As I've said many times in the past, save your money, learn to use the machine in its standard form, it ain't a difficult task, seems the weak link in the chain is not the machine but the inability of a few operators/geeks to operate the machine successfully without the aid of training wheels.

    Whilst that is all true, the machine is so much more enjoyable to use with a PID installed. Without having to worry about the temp, mroe time can be spent learning to dose and tamp properly

  6. #6
    Senior Member Yelta's Avatar
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    Quote Originally Posted by nicovington View Post
    Without having to worry about the temp, mroe time can be spent learning to dose and tamp properly
    How much time do you need to learn to establish the correct dose and tamp for a new machine? given the machine is operating as it should, I would suggest that if you don't have it pretty well worked out within a week you're always going to struggle, similar with temp surfing.

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    Quote Originally Posted by flashpixx View Post
    Due out end of January. Main difference from V3 appears to be a screw in boiler element (not welded).
    It would have been more useful if they had improved the over temperature/boiler level protection such that it didnt eat its element if it runs low on water !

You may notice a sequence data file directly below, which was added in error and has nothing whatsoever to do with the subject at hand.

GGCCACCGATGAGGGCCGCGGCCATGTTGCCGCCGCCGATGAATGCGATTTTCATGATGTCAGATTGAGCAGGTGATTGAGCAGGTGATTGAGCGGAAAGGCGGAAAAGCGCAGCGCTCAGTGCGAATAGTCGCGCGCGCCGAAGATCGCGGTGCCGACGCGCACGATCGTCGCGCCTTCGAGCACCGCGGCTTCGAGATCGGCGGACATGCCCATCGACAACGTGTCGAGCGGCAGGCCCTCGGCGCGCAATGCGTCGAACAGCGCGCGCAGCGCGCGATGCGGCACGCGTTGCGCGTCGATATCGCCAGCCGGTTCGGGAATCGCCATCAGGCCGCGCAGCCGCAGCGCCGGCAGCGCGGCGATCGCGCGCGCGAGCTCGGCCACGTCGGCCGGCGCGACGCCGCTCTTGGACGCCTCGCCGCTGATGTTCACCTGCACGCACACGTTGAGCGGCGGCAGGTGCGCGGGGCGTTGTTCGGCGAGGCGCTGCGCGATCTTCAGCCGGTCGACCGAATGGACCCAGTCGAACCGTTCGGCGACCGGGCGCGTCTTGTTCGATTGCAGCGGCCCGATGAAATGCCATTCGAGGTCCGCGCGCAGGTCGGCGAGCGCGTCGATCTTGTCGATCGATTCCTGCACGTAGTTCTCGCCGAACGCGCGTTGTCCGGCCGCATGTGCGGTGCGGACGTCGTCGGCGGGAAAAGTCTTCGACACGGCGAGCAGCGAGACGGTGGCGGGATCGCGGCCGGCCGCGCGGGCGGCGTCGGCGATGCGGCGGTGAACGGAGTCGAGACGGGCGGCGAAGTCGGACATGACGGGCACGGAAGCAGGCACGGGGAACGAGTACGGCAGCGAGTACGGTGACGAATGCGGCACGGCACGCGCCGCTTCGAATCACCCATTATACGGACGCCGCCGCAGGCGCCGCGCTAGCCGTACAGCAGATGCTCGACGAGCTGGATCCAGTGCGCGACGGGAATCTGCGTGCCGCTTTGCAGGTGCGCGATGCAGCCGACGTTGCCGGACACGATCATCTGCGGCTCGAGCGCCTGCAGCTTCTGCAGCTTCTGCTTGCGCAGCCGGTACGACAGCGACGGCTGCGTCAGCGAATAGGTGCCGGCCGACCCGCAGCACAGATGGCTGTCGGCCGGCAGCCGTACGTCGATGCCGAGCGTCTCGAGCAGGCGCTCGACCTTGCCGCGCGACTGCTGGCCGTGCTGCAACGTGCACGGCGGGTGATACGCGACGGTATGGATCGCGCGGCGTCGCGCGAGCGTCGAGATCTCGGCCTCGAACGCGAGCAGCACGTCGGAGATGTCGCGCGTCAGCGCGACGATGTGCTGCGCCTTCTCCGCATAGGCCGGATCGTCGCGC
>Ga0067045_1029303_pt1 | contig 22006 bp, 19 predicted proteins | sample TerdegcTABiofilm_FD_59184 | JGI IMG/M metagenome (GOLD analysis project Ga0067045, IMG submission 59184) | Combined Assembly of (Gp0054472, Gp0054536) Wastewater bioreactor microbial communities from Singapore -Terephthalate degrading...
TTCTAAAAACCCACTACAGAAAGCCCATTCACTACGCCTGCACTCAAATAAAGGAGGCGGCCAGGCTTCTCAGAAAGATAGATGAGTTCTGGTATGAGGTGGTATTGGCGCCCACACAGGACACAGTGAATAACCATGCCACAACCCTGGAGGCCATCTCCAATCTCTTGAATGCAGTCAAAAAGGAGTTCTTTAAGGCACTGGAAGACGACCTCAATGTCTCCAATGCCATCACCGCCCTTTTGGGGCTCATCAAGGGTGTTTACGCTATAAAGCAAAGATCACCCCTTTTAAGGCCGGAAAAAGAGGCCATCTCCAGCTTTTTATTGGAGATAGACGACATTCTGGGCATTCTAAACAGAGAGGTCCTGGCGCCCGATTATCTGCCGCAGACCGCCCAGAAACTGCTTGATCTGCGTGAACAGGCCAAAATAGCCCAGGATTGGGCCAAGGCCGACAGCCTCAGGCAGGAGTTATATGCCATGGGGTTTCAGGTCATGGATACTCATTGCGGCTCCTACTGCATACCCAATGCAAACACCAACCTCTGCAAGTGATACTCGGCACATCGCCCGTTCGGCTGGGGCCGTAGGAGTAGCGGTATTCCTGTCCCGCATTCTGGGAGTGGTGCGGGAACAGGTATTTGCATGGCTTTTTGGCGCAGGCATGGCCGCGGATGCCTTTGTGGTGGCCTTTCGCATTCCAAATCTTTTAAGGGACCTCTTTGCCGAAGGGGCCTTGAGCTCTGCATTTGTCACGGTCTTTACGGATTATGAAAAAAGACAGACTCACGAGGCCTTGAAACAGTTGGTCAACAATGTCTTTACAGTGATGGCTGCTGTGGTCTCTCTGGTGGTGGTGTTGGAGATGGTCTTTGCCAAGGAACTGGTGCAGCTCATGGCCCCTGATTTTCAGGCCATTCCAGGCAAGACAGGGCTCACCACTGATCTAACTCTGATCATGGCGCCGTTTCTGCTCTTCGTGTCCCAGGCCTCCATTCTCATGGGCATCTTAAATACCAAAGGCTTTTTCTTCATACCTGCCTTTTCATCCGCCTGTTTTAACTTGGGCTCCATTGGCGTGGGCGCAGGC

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  8. #8
    Not a Shoe Jimmytheboot's Avatar
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    Quote Originally Posted by Yelta View Post
    As I've said many times in the past, save your money, learn to use the machine in its standard form, it ain't a difficult task, seems the weak link in the chain is not the machine but the inability of a few operators/geeks to operate the machine successfully without the aid of training wheels.
    Said it more than enough times I'd say, instead of installing training wheels you just sold the bike

  9. #9
    Senior Member Yelta's Avatar
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    Quote Originally Posted by Jimmytheboot View Post
    Said it more than enough times I'd say, instead of installing training wheels you just sold the bike
    Yep, and as long as people keep peddling misinformation I'll keep saying it

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    Senior Member Barry O'Speedwagon's Avatar
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    Quote Originally Posted by blend52 View Post